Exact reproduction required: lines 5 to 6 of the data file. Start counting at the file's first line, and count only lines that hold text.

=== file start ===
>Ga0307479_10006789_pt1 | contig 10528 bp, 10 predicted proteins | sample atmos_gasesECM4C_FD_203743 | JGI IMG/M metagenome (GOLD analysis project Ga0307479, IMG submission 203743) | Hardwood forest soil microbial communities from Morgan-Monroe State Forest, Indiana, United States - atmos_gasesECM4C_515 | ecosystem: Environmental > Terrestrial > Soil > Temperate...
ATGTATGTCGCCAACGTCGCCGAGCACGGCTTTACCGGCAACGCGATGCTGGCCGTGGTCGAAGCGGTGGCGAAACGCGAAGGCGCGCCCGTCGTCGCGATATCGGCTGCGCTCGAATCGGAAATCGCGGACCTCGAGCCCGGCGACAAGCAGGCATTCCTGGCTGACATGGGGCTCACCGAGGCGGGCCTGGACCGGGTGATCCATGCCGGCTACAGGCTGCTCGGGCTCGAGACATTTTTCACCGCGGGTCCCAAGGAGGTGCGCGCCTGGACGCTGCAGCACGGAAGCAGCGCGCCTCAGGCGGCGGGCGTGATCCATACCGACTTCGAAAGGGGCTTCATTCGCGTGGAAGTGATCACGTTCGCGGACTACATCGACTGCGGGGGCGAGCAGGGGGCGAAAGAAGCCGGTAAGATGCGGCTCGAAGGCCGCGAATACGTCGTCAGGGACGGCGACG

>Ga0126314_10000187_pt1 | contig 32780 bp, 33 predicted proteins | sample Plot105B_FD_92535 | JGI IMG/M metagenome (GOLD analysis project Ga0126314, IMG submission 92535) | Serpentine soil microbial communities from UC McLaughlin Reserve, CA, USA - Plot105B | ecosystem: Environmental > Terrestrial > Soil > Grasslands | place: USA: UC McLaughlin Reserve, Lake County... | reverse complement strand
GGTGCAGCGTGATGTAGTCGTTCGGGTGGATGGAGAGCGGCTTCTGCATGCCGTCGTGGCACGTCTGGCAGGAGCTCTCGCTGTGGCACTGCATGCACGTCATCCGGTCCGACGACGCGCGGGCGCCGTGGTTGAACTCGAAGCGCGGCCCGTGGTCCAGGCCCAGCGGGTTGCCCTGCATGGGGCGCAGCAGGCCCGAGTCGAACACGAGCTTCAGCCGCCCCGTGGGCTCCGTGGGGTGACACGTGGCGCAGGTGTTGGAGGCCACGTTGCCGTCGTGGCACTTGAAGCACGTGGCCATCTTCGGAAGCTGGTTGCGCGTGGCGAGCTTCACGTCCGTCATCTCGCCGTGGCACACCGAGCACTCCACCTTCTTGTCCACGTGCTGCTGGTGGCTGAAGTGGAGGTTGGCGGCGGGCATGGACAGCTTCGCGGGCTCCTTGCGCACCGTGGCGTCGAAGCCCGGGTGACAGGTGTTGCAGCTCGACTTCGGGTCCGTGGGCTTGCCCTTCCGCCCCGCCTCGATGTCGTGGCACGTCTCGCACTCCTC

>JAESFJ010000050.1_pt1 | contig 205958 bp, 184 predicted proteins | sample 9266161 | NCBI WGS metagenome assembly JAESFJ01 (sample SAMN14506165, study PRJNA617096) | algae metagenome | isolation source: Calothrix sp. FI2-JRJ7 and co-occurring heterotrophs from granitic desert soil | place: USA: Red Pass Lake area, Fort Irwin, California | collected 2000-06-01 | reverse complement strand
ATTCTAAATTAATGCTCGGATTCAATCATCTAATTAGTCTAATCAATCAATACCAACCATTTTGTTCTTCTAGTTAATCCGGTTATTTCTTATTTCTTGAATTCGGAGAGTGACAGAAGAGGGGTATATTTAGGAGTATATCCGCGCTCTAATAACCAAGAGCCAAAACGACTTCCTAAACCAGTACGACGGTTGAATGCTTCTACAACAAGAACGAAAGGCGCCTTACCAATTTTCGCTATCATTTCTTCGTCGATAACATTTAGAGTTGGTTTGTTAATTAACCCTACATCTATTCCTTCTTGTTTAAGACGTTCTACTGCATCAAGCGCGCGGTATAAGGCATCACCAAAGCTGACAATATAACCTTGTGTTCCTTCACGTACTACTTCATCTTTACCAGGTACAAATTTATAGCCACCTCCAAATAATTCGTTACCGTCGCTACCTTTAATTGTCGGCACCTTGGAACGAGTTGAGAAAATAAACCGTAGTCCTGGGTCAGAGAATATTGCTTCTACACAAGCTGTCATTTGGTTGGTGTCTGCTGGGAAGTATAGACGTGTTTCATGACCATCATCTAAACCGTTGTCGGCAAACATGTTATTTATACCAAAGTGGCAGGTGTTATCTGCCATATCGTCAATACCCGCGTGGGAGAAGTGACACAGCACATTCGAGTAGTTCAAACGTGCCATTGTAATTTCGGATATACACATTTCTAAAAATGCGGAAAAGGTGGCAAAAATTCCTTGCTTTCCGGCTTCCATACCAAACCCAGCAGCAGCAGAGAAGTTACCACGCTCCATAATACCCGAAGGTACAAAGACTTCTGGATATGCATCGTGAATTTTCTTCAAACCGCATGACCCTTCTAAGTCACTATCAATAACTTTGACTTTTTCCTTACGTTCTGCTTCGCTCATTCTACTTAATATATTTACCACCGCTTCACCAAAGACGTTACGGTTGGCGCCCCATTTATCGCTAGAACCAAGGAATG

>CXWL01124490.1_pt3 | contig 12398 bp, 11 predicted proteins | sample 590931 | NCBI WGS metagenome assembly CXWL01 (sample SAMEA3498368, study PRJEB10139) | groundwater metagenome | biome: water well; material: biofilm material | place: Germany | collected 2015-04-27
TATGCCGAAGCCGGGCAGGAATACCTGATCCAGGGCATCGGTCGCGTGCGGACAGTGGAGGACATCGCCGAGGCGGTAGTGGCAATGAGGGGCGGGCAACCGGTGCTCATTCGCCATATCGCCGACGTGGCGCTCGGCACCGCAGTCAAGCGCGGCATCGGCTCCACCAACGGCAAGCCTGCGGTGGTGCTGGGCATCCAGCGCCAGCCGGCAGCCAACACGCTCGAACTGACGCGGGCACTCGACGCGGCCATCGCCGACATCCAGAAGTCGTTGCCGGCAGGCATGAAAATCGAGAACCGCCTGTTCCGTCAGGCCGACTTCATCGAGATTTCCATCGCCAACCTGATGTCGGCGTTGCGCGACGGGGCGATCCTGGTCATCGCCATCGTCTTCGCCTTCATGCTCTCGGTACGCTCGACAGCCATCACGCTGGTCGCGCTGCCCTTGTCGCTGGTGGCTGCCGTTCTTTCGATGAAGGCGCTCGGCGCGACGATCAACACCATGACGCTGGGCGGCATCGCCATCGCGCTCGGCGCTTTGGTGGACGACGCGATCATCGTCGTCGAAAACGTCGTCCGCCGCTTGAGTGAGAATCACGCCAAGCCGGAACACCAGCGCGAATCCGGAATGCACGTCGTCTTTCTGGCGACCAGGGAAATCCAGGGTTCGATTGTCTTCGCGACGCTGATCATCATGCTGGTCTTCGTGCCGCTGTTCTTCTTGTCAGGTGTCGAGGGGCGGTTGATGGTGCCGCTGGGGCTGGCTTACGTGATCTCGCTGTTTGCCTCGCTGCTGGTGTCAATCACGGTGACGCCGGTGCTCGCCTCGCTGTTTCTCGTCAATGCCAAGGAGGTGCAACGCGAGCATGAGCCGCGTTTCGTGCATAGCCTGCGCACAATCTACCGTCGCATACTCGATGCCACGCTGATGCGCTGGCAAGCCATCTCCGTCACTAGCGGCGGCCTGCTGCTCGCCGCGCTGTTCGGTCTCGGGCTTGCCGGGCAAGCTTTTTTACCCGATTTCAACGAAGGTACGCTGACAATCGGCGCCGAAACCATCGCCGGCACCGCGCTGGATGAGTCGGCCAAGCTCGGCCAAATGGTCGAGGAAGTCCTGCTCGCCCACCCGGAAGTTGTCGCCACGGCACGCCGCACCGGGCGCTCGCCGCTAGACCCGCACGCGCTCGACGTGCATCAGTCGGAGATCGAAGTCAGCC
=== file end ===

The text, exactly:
>JAESFJ010000050.1_pt1 | contig 205958 bp, 184 predicted proteins | sample 9266161 | NCBI WGS metagenome assembly JAESFJ01 (sample SAMN14506165, study PRJNA617096) | algae metagenome | isolation source: Calothrix sp. FI2-JRJ7 and co-occurring heterotrophs from granitic desert soil | place: USA: Red Pass Lake area, Fort Irwin, California | collected 2000-06-01 | reverse complement strand
ATTCTAAATTAATGCTCGGATTCAATCATCTAATTAGTCTAATCAATCAATACCAACCATTTTGTTCTTCTAGTTAATCCGGTTATTTCTTATTTCTTGAATTCGGAGAGTGACAGAAGAGGGGTATATTTAGGAGTATATCCGCGCTCTAATAACCAAGAGCCAAAACGACTTCCTAAACCAGTACGACGGTTGAATGCTTCTACAACAAGAACGAAAGGCGCCTTACCAATTTTCGCTATCATTTCTTCGTCGATAACATTTAGAGTTGGTTTGTTAATTAACCCTACATCTATTCCTTCTTGTTTAAGACGTTCTACTGCATCAAGCGCGCGGTATAAGGCATCACCAAAGCTGACAATATAACCTTGTGTTCCTTCACGTACTACTTCATCTTTACCAGGTACAAATTTATAGCCACCTCCAAATAATTCGTTACCGTCGCTACCTTTAATTGTCGGCACCTTGGAACGAGTTGAGAAAATAAACCGTAGTCCTGGGTCAGAGAATATTGCTTCTACACAAGCTGTCATTTGGTTGGTGTCTGCTGGGAAGTATAGACGTGTTTCATGACCATCATCTAAACCGTTGTCGGCAAACATGTTATTTATACCAAAGTGGCAGGTGTTATCTGCCATATCGTCAATACCCGCGTGGGAGAAGTGACACAGCACATTCGAGTAGTTCAAACGTGCCATTGTAATTTCGGATATACACATTTCTAAAAATGCGGAAAAGGTGGCAAAAATTCCTTGCTTTCCGGCTTCCATACCAAACCCAGCAGCAGCAGAGAAGTTACCACGCTCCATAATACCCGAAGGTACAAAGACTTCTGGATATGCATCGTGAATTTTCTTCAAACCGCATGACCCTTCTAAGTCACTATCAATAACTTTGACTTTTTCCTTACGTTCTGCTTCGCTCATTCTACTTAATATATTTACCACCGCTTCACCAAAGACGTTACGGTTGGCGCCCCATTTATCGCTAGAACCAAGGAATG